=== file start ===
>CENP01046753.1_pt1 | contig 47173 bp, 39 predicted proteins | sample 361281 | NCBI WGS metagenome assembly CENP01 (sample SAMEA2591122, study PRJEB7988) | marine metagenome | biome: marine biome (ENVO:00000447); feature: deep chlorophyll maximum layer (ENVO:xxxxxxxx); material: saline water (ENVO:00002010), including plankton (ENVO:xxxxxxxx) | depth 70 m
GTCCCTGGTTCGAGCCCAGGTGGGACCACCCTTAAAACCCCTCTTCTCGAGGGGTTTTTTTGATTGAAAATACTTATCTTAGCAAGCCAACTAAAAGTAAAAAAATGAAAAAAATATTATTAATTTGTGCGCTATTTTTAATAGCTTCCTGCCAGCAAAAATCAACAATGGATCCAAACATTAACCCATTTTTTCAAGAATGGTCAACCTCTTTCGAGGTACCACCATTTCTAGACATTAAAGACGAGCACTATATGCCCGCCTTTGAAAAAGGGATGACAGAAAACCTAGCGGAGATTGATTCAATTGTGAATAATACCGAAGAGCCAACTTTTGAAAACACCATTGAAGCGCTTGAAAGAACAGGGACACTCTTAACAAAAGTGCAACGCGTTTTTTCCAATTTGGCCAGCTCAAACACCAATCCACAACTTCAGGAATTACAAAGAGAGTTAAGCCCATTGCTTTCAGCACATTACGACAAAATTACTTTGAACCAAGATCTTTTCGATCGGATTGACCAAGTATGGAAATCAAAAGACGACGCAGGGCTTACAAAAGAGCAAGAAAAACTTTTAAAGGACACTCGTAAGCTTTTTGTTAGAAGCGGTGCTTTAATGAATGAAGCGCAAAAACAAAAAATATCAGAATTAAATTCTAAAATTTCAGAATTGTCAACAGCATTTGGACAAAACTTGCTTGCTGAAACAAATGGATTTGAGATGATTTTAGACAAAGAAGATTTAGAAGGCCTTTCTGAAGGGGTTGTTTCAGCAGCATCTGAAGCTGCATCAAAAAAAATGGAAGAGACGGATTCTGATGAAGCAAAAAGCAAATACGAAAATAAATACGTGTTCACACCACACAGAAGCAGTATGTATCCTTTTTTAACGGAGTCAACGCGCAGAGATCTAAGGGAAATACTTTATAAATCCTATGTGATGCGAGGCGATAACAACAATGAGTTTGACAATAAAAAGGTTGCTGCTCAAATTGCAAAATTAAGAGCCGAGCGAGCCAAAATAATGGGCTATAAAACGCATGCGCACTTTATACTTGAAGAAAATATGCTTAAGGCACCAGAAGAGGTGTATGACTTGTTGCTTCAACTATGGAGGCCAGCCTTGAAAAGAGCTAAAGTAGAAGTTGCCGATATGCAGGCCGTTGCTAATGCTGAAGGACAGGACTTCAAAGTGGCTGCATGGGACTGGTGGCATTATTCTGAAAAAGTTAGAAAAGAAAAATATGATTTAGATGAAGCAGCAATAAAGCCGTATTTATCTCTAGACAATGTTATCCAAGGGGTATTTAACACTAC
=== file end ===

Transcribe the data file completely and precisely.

>CENP01046753.1_pt1 | contig 47173 bp, 39 predicted proteins | sample 361281 | NCBI WGS metagenome assembly CENP01 (sample SAMEA2591122, study PRJEB7988) | marine metagenome | biome: marine biome (ENVO:00000447); feature: deep chlorophyll maximum layer (ENVO:xxxxxxxx); material: saline water (ENVO:00002010), including plankton (ENVO:xxxxxxxx) | depth 70 m
GTCCCTGGTTCGAGCCCAGGTGGGACCACCCTTAAAACCCCTCTTCTCGAGGGGTTTTTTTGATTGAAAATACTTATCTTAGCAAGCCAACTAAAAGTAAAAAAATGAAAAAAATATTATTAATTTGTGCGCTATTTTTAATAGCTTCCTGCCAGCAAAAATCAACAATGGATCCAAACATTAACCCATTTTTTCAAGAATGGTCAACCTCTTTCGAGGTACCACCATTTCTAGACATTAAAGACGAGCACTATATGCCCGCCTTTGAAAAAGGGATGACAGAAAACCTAGCGGAGATTGATTCAATTGTGAATAATACCGAAGAGCCAACTTTTGAAAACACCATTGAAGCGCTTGAAAGAACAGGGACACTCTTAACAAAAGTGCAACGCGTTTTTTCCAATTTGGCCAGCTCAAACACCAATCCACAACTTCAGGAATTACAAAGAGAGTTAAGCCCATTGCTTTCAGCACATTACGACAAAATTACTTTGAACCAAGATCTTTTCGATCGGATTGACCAAGTATGGAAATCAAAAGACGACGCAGGGCTTACAAAAGAGCAAGAAAAACTTTTAAAGGACACTCGTAAGCTTTTTGTTAGAAGCGGTGCTTTAATGAATGAAGCGCAAAAACAAAAAATATCAGAATTAAATTCTAAAATTTCAGAATTGTCAACAGCATTTGGACAAAACTTGCTTGCTGAAACAAATGGATTTGAGATGATTTTAGACAAAGAAGATTTAGAAGGCCTTTCTGAAGGGGTTGTTTCAGCAGCATCTGAAGCTGCATCAAAAAAAATGGAAGAGACGGATTCTGATGAAGCAAAAAGCAAATACGAAAATAAATACGTGTTCACACCACACAGAAGCAGTATGTATCCTTTTTTAACGGAGTCAACGCGCAGAGATCTAAGGGAAATACTTTATAAATCCTATGTGATGCGAGGCGATAACAACAATGAGTTTGACAATAAAAAGGTTGCTGCTCAAATTGCAAAATTAAGAGCCGAGCGAGCCAAAATAATGGGCTATAAAACGCATGCGCACTTTATACTTGAAGAAAATATGCTTAAGGCACCAGAAGAGGTGTATGACTTGTTGCTTCAACTATGGAGGCCAGCCTTGAAAAGAGCTAAAGTAGAAGTTGCCGATATGCAGGCCGTTGCTAATGCTGAAGGACAGGACTTCAAAGTGGCTGCATGGGACTGGTGGCATTATTCTGAAAAAGTTAGAAAAGAAAAATATGATTTAGATGAAGCAGCAATAAAGCCGTATTTATCTCTAGACAATGTTATCCAAGGGGTATTTAACACTAC